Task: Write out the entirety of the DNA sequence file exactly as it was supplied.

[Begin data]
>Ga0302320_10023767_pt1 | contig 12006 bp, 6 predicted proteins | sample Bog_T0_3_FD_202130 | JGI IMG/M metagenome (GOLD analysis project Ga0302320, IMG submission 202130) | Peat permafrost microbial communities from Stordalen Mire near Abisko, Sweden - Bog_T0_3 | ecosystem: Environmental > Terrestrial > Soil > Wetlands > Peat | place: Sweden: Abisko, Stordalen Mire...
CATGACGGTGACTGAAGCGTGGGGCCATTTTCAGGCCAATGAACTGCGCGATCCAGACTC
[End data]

>Ga0302320_10023767_pt1 | contig 12006 bp, 6 predicted proteins | sample Bog_T0_3_FD_202130 | JGI IMG/M metagenome (GOLD analysis project Ga0302320, IMG submission 202130) | Peat permafrost microbial communities from Stordalen Mire near Abisko, Sweden - Bog_T0_3 | ecosystem: Environmental > Terrestrial > Soil > Wetlands > Peat | place: Sweden: Abisko, Stordalen Mire...
CATGACGGTGACTGAAGCGTGGGGCCATTTTCAGGCCAATGAACTGCGCGATCCAGACTC